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How do I know when I should consider Joint Replacement Surgery?

Joint replacement surgery is performed for patients with arthritis to improve their quality of life. Patients can consider joint replacement surgery when they are unable to participate in the activities they enjoy due to their arthritis such as playing with their children or grandchildren, walking, hiking, biking, swimming, etc.

How long does a Joint Replacement last?

If you have your joint replaced today, you have a 90-95% chance that your joint replacement will last 10 years and a 80-85% chance that your joint replacement will last 20 years. With newer implant technology, these numbers may improve.

How do I find a surgeon to do my Joint Replacement?

There are 3 important characteristics to consider when determining whether your orthopaedic surgeon is qualified to do your joint replacement.

The first is whether the patient is comfortable with and trusts their surgeon. Dr. Charters recommends all patients ask their surgeon two questions:

  1. Are you subspecialized in joint replacement surgery?
  2. Do you do a high volume of joint replacement surgery?

Dr. Charters is subspecialized in joint replacement surgery at the Cleveland Clinic and performs approximately 400 joint replacement surgeries per year.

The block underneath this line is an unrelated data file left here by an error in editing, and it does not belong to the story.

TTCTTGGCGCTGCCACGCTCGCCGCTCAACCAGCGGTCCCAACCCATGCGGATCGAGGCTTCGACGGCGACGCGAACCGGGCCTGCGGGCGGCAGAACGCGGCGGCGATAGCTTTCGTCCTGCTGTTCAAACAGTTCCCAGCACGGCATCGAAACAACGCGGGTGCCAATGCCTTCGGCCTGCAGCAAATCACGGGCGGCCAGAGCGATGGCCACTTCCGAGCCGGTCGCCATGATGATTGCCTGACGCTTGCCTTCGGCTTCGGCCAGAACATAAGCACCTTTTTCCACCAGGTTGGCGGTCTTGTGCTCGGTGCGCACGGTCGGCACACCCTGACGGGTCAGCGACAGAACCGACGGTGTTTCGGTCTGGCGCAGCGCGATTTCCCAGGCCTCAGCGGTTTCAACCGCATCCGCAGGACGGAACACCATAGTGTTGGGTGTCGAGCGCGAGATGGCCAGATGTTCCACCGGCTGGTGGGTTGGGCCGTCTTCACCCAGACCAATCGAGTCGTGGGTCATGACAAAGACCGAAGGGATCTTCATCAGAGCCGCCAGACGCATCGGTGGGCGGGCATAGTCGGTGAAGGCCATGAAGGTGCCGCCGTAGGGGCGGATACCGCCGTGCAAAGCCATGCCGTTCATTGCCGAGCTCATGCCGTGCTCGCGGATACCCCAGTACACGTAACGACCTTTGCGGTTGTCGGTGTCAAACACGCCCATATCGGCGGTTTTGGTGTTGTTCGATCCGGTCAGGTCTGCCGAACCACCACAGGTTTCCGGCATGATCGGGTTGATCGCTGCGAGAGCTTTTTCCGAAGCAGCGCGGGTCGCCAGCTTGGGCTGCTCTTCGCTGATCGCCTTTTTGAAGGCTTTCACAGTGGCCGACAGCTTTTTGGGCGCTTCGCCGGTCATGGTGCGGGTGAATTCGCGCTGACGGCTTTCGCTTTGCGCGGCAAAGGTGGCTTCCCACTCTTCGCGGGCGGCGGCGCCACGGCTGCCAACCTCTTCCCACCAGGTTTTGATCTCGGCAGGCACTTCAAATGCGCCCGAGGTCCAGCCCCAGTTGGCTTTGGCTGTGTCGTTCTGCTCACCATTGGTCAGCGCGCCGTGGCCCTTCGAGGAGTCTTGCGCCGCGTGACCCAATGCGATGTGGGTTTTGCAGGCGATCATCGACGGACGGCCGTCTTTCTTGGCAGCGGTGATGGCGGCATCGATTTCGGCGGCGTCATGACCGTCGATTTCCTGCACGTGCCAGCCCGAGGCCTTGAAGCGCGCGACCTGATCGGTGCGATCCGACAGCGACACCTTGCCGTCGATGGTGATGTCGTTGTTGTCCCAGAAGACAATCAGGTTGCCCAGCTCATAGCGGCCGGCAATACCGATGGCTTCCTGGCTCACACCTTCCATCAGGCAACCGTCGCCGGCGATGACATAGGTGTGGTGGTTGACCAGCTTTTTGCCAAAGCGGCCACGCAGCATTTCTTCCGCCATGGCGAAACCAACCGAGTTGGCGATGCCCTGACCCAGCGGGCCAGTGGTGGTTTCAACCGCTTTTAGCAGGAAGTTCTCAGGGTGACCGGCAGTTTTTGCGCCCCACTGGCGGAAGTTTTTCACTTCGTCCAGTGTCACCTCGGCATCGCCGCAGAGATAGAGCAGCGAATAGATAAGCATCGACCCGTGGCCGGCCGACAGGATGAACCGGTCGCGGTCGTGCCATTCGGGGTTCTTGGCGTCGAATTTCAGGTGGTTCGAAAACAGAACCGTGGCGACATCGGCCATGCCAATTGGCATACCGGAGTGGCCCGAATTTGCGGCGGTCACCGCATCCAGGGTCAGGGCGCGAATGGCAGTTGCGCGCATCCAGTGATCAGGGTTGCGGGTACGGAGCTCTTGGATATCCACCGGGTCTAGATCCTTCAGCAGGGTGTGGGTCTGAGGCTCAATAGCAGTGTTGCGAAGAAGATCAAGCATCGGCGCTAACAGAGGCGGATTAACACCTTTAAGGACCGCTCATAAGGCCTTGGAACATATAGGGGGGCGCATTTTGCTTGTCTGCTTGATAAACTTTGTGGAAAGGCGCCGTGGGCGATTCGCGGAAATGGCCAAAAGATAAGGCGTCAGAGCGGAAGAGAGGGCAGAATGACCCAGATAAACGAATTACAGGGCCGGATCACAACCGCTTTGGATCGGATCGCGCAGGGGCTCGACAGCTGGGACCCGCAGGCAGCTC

What is the recovery like after Joint Replacement?

The surgery takes approximately 90 minutes. With Dr. Charters’ rapid-recovery protocols, patients are walking within a few hours of surgery and walk several times the same day as the surgery. With multi-modal pain management protocols, Dr. Charters and his team treat pain before it starts and many patients require minimal opioid medication. Approximately 90% of Dr. Charters’ patients go home the same day or next day after surgery. Patients who are interested in outpatient joint replacement can go home the same day as the surgery.

I’ve been told by my doctor that I have arthritis. What can I do to prevent the arthritis from getting worse and avoid joint replacement surgery?

Arthritis is a degenerative condition which means that it will continue to get worse over time, but there are some lifestyle modifications that you can make to slow the progression of arthritis in your joints. The best things that can be done to slow the progression of arthritis are exercise and weight loss. Exercise is important to keep the muscles around your joints strong and limber. Regular exercise will also help your joints feel better. Maintaining a healthy weight is also important for the health of your joints. If you are overweight, then weight loss can help. Every pound of weight that you lose equates to 3 pounds less pressure on your hip joint and 5 pounds less pressure on your knee joint.

Should I use stem cells for my arthritis?